Eating Disorders

Eating disorders comprise anorexia nervosa, bulimia nervosa, compulsive overeating, and disturbed eating patterns. They range in severity from mild to life-threatening. Timely treatment of all eating disorders is recommended to avoid worsening symptoms and long-term complications. Both men and women suffer from eating disorders, though they are more prevalent among the latter. According to the Canadian Mental Health Association, between 0.5 and 4 percent of Canadian women have anorexia; between 1 and 4 percent of Canadian women have bulimia. In addition, about 2 percent of Canadians experience binge-eating disorder.

Both anorexia nervosa and bulimia nervosa are based on an intense fear of weight gain, which results in an unhealthy and destructive relationship with food and significant disruption to eating. Anorexia nervosa is characterized by significant loss of weight (less than 85 percent of expected weight), an intense fear of gaining weight, a severely restricted intake of food, and a preoccupation with food and weight. This latter symptom is primarily the result of the severe restriction of intake.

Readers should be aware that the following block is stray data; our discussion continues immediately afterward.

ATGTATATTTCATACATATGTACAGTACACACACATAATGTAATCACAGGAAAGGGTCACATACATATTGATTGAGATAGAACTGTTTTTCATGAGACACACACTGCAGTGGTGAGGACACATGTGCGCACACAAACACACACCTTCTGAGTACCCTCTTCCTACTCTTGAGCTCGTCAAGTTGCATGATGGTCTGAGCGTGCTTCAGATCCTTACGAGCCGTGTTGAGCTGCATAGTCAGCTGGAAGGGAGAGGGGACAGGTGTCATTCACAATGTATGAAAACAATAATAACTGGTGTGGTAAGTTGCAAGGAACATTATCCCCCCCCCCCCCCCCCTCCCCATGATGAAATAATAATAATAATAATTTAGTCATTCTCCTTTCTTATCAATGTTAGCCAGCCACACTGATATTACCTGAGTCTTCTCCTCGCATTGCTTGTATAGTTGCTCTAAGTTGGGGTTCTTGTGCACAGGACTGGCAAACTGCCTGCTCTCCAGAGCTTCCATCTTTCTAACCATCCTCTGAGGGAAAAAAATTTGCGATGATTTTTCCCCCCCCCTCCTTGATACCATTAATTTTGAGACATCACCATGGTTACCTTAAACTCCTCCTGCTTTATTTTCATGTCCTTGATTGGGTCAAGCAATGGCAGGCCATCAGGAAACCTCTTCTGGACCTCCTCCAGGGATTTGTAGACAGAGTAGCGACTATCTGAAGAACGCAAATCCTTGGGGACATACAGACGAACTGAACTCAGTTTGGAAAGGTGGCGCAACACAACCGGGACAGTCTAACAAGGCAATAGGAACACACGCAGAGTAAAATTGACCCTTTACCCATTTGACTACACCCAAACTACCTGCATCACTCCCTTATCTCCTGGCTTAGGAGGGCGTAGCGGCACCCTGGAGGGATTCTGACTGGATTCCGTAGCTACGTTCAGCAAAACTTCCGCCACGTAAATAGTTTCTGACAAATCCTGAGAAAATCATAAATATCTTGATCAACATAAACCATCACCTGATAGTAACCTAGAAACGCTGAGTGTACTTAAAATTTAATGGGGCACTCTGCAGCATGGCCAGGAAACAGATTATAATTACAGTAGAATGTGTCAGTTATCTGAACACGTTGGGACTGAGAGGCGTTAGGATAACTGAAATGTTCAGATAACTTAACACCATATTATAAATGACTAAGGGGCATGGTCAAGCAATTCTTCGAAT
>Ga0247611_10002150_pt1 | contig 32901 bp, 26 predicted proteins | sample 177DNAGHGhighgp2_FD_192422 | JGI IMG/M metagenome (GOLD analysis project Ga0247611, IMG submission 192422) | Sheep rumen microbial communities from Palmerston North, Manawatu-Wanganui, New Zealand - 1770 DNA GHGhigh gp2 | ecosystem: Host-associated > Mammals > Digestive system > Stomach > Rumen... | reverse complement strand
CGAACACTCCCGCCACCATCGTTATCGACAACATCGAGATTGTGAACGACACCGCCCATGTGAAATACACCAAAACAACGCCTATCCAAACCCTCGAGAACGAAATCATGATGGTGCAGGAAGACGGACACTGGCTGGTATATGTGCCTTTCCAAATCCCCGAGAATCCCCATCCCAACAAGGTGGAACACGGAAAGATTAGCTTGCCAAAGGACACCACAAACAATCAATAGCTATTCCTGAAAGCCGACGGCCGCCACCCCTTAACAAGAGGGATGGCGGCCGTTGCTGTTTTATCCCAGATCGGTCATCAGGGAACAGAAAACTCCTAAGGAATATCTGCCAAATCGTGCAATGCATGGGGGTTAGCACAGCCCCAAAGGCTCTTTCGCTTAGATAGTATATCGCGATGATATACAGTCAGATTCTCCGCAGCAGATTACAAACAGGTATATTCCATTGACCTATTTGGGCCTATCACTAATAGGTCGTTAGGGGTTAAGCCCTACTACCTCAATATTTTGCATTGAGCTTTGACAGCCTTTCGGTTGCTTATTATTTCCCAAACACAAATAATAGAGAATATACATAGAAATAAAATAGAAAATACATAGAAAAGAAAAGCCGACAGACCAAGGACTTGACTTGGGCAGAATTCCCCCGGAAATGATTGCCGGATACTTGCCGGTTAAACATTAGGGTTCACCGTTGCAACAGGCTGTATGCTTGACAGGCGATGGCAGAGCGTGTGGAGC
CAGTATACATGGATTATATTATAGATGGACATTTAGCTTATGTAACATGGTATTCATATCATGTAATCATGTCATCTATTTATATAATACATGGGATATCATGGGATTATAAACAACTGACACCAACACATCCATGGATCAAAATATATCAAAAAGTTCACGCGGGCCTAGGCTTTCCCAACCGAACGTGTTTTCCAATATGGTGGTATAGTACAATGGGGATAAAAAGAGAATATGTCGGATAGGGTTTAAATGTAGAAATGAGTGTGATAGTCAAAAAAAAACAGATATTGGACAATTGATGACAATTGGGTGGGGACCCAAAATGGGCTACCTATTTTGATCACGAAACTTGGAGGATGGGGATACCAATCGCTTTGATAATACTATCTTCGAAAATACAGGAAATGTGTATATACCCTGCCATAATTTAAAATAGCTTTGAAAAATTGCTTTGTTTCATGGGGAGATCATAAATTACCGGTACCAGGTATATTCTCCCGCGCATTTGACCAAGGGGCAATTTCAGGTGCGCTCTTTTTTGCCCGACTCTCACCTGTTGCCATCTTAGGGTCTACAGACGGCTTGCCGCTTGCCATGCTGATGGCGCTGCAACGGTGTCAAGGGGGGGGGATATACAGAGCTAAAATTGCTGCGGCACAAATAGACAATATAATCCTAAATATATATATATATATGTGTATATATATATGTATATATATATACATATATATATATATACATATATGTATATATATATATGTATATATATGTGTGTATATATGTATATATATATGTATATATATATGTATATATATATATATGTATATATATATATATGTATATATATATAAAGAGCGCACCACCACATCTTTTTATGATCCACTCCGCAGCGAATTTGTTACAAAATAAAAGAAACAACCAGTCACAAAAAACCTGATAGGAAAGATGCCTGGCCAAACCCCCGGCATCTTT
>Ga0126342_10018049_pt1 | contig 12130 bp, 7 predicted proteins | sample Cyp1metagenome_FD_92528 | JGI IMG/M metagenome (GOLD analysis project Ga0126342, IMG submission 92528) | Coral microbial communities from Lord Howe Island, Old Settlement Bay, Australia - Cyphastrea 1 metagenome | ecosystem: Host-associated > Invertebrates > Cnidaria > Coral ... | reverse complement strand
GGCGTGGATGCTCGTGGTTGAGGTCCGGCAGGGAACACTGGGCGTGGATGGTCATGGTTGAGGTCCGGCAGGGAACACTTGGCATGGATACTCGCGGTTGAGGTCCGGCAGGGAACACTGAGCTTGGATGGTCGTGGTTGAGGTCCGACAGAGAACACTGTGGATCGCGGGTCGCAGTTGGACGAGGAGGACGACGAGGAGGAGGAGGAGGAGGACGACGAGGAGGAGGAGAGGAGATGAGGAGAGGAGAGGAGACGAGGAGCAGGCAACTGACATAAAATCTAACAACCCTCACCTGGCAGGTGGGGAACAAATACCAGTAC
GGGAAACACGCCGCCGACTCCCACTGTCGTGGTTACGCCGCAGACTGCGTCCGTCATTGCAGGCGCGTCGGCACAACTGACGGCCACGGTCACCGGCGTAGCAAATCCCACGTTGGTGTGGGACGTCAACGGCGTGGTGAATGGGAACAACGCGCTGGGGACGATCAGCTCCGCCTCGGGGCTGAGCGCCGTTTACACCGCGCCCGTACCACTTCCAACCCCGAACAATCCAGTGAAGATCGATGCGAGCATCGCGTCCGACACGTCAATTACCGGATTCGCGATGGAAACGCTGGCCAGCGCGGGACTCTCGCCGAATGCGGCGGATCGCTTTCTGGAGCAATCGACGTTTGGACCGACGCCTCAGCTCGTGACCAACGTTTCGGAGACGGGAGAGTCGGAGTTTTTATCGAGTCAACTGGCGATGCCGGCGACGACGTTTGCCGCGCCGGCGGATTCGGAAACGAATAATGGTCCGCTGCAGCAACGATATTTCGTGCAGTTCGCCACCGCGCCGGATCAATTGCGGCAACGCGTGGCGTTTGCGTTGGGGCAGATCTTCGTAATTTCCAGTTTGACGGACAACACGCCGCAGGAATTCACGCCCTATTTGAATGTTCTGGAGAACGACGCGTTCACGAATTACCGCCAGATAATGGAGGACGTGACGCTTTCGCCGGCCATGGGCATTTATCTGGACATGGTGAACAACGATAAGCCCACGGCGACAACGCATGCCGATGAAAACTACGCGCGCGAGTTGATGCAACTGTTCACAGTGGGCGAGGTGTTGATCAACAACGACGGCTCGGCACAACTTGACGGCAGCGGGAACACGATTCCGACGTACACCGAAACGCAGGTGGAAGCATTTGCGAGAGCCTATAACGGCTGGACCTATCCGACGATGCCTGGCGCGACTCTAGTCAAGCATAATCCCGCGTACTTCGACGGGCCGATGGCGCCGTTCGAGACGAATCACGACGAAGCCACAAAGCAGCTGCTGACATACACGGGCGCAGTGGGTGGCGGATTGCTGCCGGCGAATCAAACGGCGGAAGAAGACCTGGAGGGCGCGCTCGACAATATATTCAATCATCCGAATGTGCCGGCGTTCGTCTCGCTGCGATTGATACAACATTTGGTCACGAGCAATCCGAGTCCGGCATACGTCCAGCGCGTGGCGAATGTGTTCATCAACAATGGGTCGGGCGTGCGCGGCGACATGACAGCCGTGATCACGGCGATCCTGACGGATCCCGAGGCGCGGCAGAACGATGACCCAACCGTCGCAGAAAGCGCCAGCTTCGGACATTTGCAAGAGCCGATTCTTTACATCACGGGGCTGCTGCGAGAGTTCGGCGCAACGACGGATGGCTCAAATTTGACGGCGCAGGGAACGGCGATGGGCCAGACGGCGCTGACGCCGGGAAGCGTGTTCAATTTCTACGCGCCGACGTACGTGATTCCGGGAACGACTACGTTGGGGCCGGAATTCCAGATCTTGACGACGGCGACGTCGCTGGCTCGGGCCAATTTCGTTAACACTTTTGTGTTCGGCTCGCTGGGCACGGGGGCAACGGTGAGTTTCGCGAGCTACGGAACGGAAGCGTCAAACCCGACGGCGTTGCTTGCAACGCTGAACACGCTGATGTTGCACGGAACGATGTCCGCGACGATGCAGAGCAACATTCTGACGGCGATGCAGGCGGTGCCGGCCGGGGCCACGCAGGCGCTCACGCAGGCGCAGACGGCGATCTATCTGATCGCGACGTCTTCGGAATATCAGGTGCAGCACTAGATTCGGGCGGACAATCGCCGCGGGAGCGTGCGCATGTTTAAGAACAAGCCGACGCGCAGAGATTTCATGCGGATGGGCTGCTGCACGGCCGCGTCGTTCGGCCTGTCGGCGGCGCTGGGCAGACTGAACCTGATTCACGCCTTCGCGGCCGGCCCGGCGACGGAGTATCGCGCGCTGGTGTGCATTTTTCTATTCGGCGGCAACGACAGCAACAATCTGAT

Bulimia nervosa is characterized by recurrent episodes of binge eating followed by inappropriate behaviours to prevent weight gain, such as self-induced vomiting; misuse of laxatives, diuretics, and enemas; fasting; and/or excessive exercise. Students with eating disorders experience significant weight loss (in anorexia nervosa), difficulties with concentration, chronic fatigue, decreased strength of immune system and susceptibility to illness, an obsession with food that dominates the student's life, extreme moodiness, excessive vulnerability to stress, social withdrawal, repetitive injuries and pain from compulsive exercise, and excessive perfectionism or rigidity.

Depression, anxiety, and substance abuse often accompany eating disorders. The severely restricted intake of food in anorexia nervosa and the disruption of eating in bulimia nervosa can lead to very serious health complications and, in some cases, death. If a student's eating disorder jeopardizes her/his physical and emotional health, s/he may need to leave school and enter intensive treatment.

If you believe that a student may have an eating disorder, express your concern about her/his health. Refer the student to the resources available on campus, including university health and counselling services.


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